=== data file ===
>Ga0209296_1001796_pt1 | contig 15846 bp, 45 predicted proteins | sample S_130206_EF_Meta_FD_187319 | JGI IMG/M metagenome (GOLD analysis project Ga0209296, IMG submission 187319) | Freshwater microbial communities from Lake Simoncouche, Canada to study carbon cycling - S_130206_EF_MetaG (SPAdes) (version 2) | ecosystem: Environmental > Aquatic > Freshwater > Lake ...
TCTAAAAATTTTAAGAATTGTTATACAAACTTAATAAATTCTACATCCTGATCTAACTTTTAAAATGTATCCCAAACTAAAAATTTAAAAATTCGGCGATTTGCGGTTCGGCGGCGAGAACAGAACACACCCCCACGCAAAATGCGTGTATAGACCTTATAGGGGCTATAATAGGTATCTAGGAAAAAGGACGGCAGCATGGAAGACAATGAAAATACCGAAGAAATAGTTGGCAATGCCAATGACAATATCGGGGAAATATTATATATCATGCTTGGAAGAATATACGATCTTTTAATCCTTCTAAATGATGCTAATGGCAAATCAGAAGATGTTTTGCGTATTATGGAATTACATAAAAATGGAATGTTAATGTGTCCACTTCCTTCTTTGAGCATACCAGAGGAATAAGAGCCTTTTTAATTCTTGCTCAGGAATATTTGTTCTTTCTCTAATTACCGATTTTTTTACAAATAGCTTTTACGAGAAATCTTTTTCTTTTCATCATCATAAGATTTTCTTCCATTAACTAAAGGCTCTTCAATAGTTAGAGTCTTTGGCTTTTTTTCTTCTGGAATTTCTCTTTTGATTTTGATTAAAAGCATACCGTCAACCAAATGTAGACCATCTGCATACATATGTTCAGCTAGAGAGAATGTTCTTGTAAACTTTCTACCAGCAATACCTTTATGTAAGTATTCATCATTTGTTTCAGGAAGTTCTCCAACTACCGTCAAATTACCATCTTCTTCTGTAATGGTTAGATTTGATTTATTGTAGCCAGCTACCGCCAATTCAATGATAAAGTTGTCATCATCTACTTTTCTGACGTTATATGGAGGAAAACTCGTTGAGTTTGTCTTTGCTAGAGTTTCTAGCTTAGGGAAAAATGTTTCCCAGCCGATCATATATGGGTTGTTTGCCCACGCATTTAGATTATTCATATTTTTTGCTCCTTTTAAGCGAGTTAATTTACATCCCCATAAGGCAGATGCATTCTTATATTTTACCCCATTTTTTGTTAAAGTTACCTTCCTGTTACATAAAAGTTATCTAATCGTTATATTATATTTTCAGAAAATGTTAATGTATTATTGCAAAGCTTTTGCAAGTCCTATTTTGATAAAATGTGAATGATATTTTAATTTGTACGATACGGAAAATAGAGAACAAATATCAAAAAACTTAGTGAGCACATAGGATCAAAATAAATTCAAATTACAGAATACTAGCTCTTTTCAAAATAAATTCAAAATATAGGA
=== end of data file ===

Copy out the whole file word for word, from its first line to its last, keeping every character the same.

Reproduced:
>Ga0209296_1001796_pt1 | contig 15846 bp, 45 predicted proteins | sample S_130206_EF_Meta_FD_187319 | JGI IMG/M metagenome (GOLD analysis project Ga0209296, IMG submission 187319) | Freshwater microbial communities from Lake Simoncouche, Canada to study carbon cycling - S_130206_EF_MetaG (SPAdes) (version 2) | ecosystem: Environmental > Aquatic > Freshwater > Lake ...
TCTAAAAATTTTAAGAATTGTTATACAAACTTAATAAATTCTACATCCTGATCTAACTTTTAAAATGTATCCCAAACTAAAAATTTAAAAATTCGGCGATTTGCGGTTCGGCGGCGAGAACAGAACACACCCCCACGCAAAATGCGTGTATAGACCTTATAGGGGCTATAATAGGTATCTAGGAAAAAGGACGGCAGCATGGAAGACAATGAAAATACCGAAGAAATAGTTGGCAATGCCAATGACAATATCGGGGAAATATTATATATCATGCTTGGAAGAATATACGATCTTTTAATCCTTCTAAATGATGCTAATGGCAAATCAGAAGATGTTTTGCGTATTATGGAATTACATAAAAATGGAATGTTAATGTGTCCACTTCCTTCTTTGAGCATACCAGAGGAATAAGAGCCTTTTTAATTCTTGCTCAGGAATATTTGTTCTTTCTCTAATTACCGATTTTTTTACAAATAGCTTTTACGAGAAATCTTTTTCTTTTCATCATCATAAGATTTTCTTCCATTAACTAAAGGCTCTTCAATAGTTAGAGTCTTTGGCTTTTTTTCTTCTGGAATTTCTCTTTTGATTTTGATTAAAAGCATACCGTCAACCAAATGTAGACCATCTGCATACATATGTTCAGCTAGAGAGAATGTTCTTGTAAACTTTCTACCAGCAATACCTTTATGTAAGTATTCATCATTTGTTTCAGGAAGTTCTCCAACTACCGTCAAATTACCATCTTCTTCTGTAATGGTTAGATTTGATTTATTGTAGCCAGCTACCGCCAATTCAATGATAAAGTTGTCATCATCTACTTTTCTGACGTTATATGGAGGAAAACTCGTTGAGTTTGTCTTTGCTAGAGTTTCTAGCTTAGGGAAAAATGTTTCCCAGCCGATCATATATGGGTTGTTTGCCCACGCATTTAGATTATTCATATTTTTTGCTCCTTTTAAGCGAGTTAATTTACATCCCCATAAGGCAGATGCATTCTTATATTTTACCCCATTTTTTGTTAAAGTTACCTTCCTGTTACATAAAAGTTATCTAATCGTTATATTATATTTTCAGAAAATGTTAATGTATTATTGCAAAGCTTTTGCAAGTCCTATTTTGATAAAATGTGAATGATATTTTAATTTGTACGATACGGAAAATAGAGAACAAATATCAAAAAACTTAGTGAGCACATAGGATCAAAATAAATTCAAATTACAGAATACTAGCTCTTTTCAAAATAAATTCAAAATATAGGA